Since FDR, a president’s first 100 days offer an important – if arbitrary – measure for evaluating success. While it is unlikely any executive will again match the productivity of Roosevelt, most scholars of the presidency agree that this period still matters for advancing an administration’s agenda.
It has been an unruly 100 days since President Donald Trump took the oath of office. His administration has been plagued with scandals, protests and a critical media with a renewed sense of purpose.
As a scholar of the presidency and the press, I’ve found the beginning of the Trump administration morbidly fascinating.
Despite his boasts, Trump’s legislative agenda appears to be stalled. As we approach day 100, many will point critically to the dearth of bills coming across Trump’s desk. However, focusing solely on legislation overlooks a thriving aspect of the Trump presidency: the use of unilateral powers like executive orders, memoranda and proclamations.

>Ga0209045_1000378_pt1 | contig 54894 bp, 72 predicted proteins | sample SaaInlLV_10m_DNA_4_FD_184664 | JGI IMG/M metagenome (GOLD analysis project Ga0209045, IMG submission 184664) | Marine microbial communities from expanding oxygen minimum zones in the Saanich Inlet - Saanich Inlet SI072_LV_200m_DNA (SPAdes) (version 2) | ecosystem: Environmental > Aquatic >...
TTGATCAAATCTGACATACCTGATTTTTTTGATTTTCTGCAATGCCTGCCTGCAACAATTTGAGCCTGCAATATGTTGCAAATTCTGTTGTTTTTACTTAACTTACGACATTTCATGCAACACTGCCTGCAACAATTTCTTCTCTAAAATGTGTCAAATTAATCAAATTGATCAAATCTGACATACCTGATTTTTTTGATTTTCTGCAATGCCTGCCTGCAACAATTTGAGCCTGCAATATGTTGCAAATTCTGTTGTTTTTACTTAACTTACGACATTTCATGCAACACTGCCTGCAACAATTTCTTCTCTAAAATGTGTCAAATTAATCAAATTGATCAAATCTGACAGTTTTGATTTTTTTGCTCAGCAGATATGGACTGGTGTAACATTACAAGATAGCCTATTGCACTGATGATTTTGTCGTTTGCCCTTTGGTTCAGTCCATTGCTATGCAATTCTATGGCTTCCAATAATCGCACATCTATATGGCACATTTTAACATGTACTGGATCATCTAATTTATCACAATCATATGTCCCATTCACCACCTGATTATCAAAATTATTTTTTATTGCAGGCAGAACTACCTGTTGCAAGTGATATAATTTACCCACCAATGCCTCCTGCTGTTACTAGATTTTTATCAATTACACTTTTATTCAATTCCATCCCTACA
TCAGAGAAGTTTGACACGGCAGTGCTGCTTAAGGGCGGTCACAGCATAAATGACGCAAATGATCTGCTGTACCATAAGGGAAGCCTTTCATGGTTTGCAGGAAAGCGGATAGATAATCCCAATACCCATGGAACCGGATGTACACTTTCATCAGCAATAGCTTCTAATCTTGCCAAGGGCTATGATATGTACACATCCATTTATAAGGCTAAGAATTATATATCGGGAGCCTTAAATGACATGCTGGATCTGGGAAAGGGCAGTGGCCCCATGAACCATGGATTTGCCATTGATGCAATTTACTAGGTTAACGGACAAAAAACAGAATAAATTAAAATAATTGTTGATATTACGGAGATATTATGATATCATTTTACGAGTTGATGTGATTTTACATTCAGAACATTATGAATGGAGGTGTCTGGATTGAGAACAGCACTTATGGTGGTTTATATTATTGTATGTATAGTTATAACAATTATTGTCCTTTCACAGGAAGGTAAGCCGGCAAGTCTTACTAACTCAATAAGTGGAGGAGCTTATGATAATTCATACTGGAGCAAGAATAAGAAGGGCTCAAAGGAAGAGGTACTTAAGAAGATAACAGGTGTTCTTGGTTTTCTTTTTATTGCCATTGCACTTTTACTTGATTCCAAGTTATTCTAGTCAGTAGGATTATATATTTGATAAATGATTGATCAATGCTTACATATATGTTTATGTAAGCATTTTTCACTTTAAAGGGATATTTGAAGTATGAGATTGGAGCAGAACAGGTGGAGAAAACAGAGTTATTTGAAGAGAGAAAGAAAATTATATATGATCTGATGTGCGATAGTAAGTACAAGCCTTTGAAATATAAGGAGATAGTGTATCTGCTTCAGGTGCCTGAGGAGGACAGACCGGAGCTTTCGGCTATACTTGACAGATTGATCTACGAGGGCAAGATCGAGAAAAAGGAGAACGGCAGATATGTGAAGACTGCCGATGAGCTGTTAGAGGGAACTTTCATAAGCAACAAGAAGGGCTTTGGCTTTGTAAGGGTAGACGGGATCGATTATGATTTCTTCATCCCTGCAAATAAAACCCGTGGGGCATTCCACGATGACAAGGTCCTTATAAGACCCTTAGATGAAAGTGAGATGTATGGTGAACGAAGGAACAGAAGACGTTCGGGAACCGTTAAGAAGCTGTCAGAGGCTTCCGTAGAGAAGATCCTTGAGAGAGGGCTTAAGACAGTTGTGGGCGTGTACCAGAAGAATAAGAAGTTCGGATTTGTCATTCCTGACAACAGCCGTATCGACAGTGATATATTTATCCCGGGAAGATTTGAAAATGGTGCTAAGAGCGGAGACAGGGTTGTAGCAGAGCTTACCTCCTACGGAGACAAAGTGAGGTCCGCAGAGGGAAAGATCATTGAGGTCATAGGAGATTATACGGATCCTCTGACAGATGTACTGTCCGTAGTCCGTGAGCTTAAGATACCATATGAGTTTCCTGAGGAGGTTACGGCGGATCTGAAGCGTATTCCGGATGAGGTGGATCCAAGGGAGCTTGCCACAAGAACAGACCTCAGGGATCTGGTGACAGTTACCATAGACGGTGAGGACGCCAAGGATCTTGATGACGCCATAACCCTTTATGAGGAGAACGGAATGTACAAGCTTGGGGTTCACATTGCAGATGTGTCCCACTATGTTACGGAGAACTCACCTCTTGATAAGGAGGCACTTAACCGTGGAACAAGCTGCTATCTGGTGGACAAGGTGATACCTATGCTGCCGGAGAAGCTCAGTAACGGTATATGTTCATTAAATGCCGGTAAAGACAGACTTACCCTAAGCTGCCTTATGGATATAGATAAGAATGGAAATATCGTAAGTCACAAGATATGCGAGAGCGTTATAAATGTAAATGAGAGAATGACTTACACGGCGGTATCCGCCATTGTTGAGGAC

Trump goes it alone
Trump hit the ground running with a flurry of unilateral activity. This burst of direct actions may seem surprising in light of Trump’s past statements. In 2012, he took to Twitter to criticize President Obama for “constantly issuing executive orders that are major power grabs of authority.” According to the American Presidency Project, Trump has surpassed his power-grabbing predecessor in unilateral actions, and in less time.
Trump is clearly making a concerted effort to fulfill his campaign promises. In areas where he can act alone, Trump has made gestures – some symbolic, others more substantive – toward 14 of the 18 pledges outlined in his Contract with the American Voter. With a stroke of the pen, Trump attempted to reduce the number of people working for the government, “drain the swamp” and advance pipeline projects.